Remote Working Essentials

ArLyne Diamond's Profile

Since so many people are still working from home, they don’t have the physical casual contact with each other that they used to have.  Familiarity with others is one of the ways trust is developed.  We know people – we like them – we have learned something personal about them during lunch or coffee.  Now we don’t.  Now they are as far away as though they were on the moon.

Management needs to create opportunities for trust to develop (or re-develop.) 

Years ago, before Skype and Zoom etc., there was some solid research conducted at Stanford about working with distant teams.  Dr. Larry Leifer had student teams each member working separately from each other.  Shortly after starting the project, he assigned them, they started complaining.  Each team member (not able to see the others who were in different rooms) complained that he or she was working harder than others.  When Dr. Leifer put cameras in their cubicles so that they could see each other at work, the grumbling stopped.

SO, in today’s “new normal” where so many people are working from home, and will continue to work from home,  management needs to help people get to know each other in a manner conducive to building trust.

Seeing each other’s faces on team or zoom meetings helps.  I know that when people don’t have their cameras on when I am on one of those meetings and all I can see is their name, I find it disconcerting.  I like – I need to – see the faces of people with whom I am interacting.

We are visual creatures – unless we are significantly sight-impaired. 

Cameras are one step in the process of building trust.

Another, very important step is for people to have the opportunity to get to know each other.  If they are not physically in the same location management needs to provide them opportunities to get to know each other on-line.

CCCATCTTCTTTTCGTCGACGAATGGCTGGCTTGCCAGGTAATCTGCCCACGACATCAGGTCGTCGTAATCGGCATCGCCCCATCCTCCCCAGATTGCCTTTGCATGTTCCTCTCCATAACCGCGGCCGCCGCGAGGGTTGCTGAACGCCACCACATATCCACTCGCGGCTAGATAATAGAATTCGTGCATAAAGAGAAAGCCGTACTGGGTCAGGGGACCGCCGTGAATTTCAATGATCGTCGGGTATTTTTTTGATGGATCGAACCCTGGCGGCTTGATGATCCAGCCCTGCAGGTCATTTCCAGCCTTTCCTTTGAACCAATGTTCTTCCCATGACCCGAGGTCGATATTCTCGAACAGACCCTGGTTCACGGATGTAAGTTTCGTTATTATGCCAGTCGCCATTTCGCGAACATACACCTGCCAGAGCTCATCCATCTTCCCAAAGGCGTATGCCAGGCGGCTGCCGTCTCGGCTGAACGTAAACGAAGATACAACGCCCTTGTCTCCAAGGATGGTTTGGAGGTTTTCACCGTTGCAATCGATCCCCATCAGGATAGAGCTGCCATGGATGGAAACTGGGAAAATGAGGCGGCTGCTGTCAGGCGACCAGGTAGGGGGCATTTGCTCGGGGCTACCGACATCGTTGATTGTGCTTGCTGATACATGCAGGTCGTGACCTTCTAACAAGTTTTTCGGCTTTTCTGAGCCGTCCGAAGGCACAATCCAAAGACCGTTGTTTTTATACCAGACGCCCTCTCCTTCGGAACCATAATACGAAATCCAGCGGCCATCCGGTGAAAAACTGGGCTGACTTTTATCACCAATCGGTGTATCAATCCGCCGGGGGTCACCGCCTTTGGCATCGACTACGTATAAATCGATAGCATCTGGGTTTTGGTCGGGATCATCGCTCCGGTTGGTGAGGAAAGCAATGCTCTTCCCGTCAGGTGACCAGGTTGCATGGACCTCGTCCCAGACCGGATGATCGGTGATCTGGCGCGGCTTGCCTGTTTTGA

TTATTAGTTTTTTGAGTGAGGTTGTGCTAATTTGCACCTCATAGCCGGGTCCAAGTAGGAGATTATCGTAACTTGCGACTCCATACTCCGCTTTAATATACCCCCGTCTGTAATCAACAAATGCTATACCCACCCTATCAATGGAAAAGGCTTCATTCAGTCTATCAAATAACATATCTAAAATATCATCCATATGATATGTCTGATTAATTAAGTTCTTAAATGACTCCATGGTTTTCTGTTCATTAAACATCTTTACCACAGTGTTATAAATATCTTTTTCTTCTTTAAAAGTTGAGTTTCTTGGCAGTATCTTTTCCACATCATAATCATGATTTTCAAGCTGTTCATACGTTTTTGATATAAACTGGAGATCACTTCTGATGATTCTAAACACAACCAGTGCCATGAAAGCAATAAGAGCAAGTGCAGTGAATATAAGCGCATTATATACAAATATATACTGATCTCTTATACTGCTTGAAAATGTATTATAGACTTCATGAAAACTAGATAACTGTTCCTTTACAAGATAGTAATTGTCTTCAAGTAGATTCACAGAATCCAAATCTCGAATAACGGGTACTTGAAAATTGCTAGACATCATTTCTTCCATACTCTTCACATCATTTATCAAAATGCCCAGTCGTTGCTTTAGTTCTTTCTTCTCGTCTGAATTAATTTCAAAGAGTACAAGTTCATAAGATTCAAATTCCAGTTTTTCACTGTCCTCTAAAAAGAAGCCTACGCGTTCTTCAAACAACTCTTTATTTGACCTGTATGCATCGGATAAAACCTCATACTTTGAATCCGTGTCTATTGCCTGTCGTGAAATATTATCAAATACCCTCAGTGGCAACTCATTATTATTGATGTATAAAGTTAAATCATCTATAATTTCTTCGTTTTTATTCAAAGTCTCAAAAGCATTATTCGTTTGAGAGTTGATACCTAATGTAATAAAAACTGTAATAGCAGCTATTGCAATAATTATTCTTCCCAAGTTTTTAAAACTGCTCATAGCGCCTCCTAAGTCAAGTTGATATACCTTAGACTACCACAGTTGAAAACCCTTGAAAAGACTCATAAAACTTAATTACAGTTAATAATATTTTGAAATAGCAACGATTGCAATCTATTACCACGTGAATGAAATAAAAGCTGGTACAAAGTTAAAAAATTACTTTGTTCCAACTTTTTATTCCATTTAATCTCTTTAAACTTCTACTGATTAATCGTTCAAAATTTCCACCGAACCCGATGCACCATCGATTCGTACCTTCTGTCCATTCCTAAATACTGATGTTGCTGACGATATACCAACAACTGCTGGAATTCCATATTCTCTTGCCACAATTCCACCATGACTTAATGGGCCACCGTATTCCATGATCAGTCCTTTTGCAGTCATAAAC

When I worked in offices many years ago, we were not allowed to have personal conversations with other staff – all phone calls were business only.  Today, we need to change that rule – if we still have it.

I’m advising clients to overtly give permission to spend some time on the phone or other technology talking with each other and getting to know each other.  Of course, there has to be limits to how much time and what type of questions you can ask.  We have compliance issues to take into consideration.  BUT, separate from telling people what they cannot ask (age, marital status, country of origin, dating requests, etc.) they should be encouraged to get to know each other.

Trust is built that way – assuming of course that it isn’t broken by dishonesty or broken promises.  Also, the ability to get what you need from each other is improved – remember we are all interacting with each other by good-will and persuasion.  We negotiate for what we need from each other – commands and the whip don’t work anymore.

The “new normal” requires changes in the way we do business.  It is foolish, I think to believe we can continue “business as usual” without making adjustments to the needs of the people who are no longer face-to-face.

Some other adjustments

Flexibility needs to be the key.  Many people working from home have family members at home with them.  We cannot reasonably demand they be sitting at their desk during normal business hours without exception.  Some people have to wait until they’ve put the kids to bed before having access to the only computer in the house.

Sprints – or small pieces at a time – are the best way to assign work because we are not seeing our staff and can’t offer on-the-spot corrections.  We need to reinforce, calibrate, change, - or say well done – frequently.

Attaboys have changed.  You, as a manager, can’t just stop by and smile and pat a staff member on the back and say “well done.”  You now need to find specific ways and times in which to notice and reinforce good work.

Recognitions probably have also changed.  An award on the desk or at the top of the cubicle, or even on the bulletin board no longer works.  Perhaps now is the time to create an informal company – or department newsletter so that people can be acknowledged in a way that gives them positive publicity.

Of course, there are more – these are just the basics.